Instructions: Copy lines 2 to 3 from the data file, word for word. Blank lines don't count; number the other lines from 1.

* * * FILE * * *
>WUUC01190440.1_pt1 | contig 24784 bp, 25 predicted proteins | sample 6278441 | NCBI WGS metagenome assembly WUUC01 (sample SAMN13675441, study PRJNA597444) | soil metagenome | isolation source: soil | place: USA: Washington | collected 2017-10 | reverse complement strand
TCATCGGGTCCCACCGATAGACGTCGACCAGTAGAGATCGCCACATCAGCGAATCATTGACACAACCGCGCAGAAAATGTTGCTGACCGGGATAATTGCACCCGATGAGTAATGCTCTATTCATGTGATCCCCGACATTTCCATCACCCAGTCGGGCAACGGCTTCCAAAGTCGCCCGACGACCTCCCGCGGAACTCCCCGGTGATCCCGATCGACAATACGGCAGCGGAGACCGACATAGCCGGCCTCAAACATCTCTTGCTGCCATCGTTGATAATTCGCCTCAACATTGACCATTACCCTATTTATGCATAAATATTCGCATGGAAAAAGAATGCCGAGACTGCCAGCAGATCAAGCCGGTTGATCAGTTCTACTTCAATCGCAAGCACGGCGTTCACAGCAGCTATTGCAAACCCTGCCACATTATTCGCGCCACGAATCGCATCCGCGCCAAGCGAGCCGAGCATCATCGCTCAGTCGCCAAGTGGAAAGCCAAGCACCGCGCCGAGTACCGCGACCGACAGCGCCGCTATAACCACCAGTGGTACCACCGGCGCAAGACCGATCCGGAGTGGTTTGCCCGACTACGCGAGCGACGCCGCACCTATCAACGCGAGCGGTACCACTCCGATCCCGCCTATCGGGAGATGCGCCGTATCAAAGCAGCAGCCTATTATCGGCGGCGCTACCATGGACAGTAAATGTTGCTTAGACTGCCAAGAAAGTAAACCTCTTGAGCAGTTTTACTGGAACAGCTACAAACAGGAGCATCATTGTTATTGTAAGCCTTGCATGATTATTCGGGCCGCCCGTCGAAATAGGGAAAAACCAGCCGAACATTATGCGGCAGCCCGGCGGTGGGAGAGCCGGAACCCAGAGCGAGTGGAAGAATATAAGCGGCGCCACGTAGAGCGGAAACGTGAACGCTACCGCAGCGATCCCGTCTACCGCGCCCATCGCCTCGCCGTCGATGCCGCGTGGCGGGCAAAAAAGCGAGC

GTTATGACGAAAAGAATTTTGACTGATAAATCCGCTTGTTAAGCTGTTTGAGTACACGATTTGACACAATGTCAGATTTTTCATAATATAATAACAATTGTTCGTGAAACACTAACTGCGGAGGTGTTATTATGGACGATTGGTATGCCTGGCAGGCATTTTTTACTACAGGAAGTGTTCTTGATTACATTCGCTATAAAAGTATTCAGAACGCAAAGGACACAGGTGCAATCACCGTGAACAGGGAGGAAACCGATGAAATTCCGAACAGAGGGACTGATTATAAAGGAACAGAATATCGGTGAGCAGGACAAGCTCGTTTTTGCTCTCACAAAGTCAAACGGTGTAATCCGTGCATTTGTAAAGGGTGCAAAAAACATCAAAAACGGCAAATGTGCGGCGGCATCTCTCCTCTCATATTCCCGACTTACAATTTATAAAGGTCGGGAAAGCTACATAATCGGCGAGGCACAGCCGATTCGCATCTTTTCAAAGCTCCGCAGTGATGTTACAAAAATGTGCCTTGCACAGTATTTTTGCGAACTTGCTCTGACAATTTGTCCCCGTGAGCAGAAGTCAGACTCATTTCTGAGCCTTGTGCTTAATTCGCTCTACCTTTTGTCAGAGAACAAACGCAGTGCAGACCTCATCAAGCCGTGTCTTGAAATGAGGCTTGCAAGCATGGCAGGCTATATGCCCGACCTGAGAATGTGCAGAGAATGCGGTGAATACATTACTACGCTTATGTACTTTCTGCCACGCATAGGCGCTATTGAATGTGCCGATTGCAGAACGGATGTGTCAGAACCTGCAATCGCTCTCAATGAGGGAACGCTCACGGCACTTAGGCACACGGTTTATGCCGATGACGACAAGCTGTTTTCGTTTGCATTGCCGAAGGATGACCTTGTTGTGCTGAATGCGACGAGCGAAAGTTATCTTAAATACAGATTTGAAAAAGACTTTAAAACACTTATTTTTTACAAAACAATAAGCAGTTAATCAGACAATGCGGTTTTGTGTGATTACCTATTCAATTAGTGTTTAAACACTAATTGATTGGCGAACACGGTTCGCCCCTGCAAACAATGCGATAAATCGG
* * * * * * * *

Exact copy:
TCATCGGGTCCCACCGATAGACGTCGACCAGTAGAGATCGCCACATCAGCGAATCATTGACACAACCGCGCAGAAAATGTTGCTGACCGGGATAATTGCACCCGATGAGTAATGCTCTATTCATGTGATCCCCGACATTTCCATCACCCAGTCGGGCAACGGCTTCCAAAGTCGCCCGACGACCTCCCGCGGAACTCCCCGGTGATCCCGATCGACAATACGGCAGCGGAGACCGACATAGCCGGCCTCAAACATCTCTTGCTGCCATCGTTGATAATTCGCCTCAACATTGACCATTACCCTATTTATGCATAAATATTCGCATGGAAAAAGAATGCCGAGACTGCCAGCAGATCAAGCCGGTTGATCAGTTCTACTTCAATCGCAAGCACGGCGTTCACAGCAGCTATTGCAAACCCTGCCACATTATTCGCGCCACGAATCGCATCCGCGCCAAGCGAGCCGAGCATCATCGCTCAGTCGCCAAGTGGAAAGCCAAGCACCGCGCCGAGTACCGCGACCGACAGCGCCGCTATAACCACCAGTGGTACCACCGGCGCAAGACCGATCCGGAGTGGTTTGCCCGACTACGCGAGCGACGCCGCACCTATCAACGCGAGCGGTACCACTCCGATCCCGCCTATCGGGAGATGCGCCGTATCAAAGCAGCAGCCTATTATCGGCGGCGCTACCATGGACAGTAAATGTTGCTTAGACTGCCAAGAAAGTAAACCTCTTGAGCAGTTTTACTGGAACAGCTACAAACAGGAGCATCATTGTTATTGTAAGCCTTGCATGATTATTCGGGCCGCCCGTCGAAATAGGGAAAAACCAGCCGAACATTATGCGGCAGCCCGGCGGTGGGAGAGCCGGAACCCAGAGCGAGTGGAAGAATATAAGCGGCGCCACGTAGAGCGGAAACGTGAACGCTACCGCAGCGATCCCGTCTACCGCGCCCATCGCCTCGCCGTCGATGCCGCGTGGCGGGCAAAAAAGCGAGC

GTTATGACGAAAAGAATTTTGACTGATAAATCCGCTTGTTAAGCTGTTTGAGTACACGATTTGACACAATGTCAGATTTTTCATAATATAATAACAATTGTTCGTGAAACACTAACTGCGGAGGTGTTATTATGGACGATTGGTATGCCTGGCAGGCATTTTTTACTACAGGAAGTGTTCTTGATTACATTCGCTATAAAAGTATTCAGAACGCAAAGGACACAGGTGCAATCACCGTGAACAGGGAGGAAACCGATGAAATTCCGAACAGAGGGACTGATTATAAAGGAACAGAATATCGGTGAGCAGGACAAGCTCGTTTTTGCTCTCACAAAGTCAAACGGTGTAATCCGTGCATTTGTAAAGGGTGCAAAAAACATCAAAAACGGCAAATGTGCGGCGGCATCTCTCCTCTCATATTCCCGACTTACAATTTATAAAGGTCGGGAAAGCTACATAATCGGCGAGGCACAGCCGATTCGCATCTTTTCAAAGCTCCGCAGTGATGTTACAAAAATGTGCCTTGCACAGTATTTTTGCGAACTTGCTCTGACAATTTGTCCCCGTGAGCAGAAGTCAGACTCATTTCTGAGCCTTGTGCTTAATTCGCTCTACCTTTTGTCAGAGAACAAACGCAGTGCAGACCTCATCAAGCCGTGTCTTGAAATGAGGCTTGCAAGCATGGCAGGCTATATGCCCGACCTGAGAATGTGCAGAGAATGCGGTGAATACATTACTACGCTTATGTACTTTCTGCCACGCATAGGCGCTATTGAATGTGCCGATTGCAGAACGGATGTGTCAGAACCTGCAATCGCTCTCAATGAGGGAACGCTCACGGCACTTAGGCACACGGTTTATGCCGATGACGACAAGCTGTTTTCGTTTGCATTGCCGAAGGATGACCTTGTTGTGCTGAATGCGACGAGCGAAAGTTATCTTAAATACAGATTTGAAAAAGACTTTAAAACACTTATTTTTTACAAAACAATAAGCAGTTAATCAGACAATGCGGTTTTGTGTGATTACCTATTCAATTAGTGTTTAAACACTAATTGATTGGCGAACACGGTTCGCCCCTGCAAACAATGCGATAAATCGG